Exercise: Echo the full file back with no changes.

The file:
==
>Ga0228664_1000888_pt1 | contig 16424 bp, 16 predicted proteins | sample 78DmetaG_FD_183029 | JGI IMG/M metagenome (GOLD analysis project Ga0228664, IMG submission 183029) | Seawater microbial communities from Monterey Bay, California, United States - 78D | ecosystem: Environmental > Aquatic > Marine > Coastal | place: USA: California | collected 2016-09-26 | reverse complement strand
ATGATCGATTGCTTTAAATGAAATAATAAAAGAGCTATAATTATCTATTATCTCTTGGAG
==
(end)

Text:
>Ga0228664_1000888_pt1 | contig 16424 bp, 16 predicted proteins | sample 78DmetaG_FD_183029 | JGI IMG/M metagenome (GOLD analysis project Ga0228664, IMG submission 183029) | Seawater microbial communities from Monterey Bay, California, United States - 78D | ecosystem: Environmental > Aquatic > Marine > Coastal | place: USA: California | collected 2016-09-26 | reverse complement strand
ATGATCGATTGCTTTAAATGAAATAATAAAAGAGCTATAATTATCTATTATCTCTTGGAG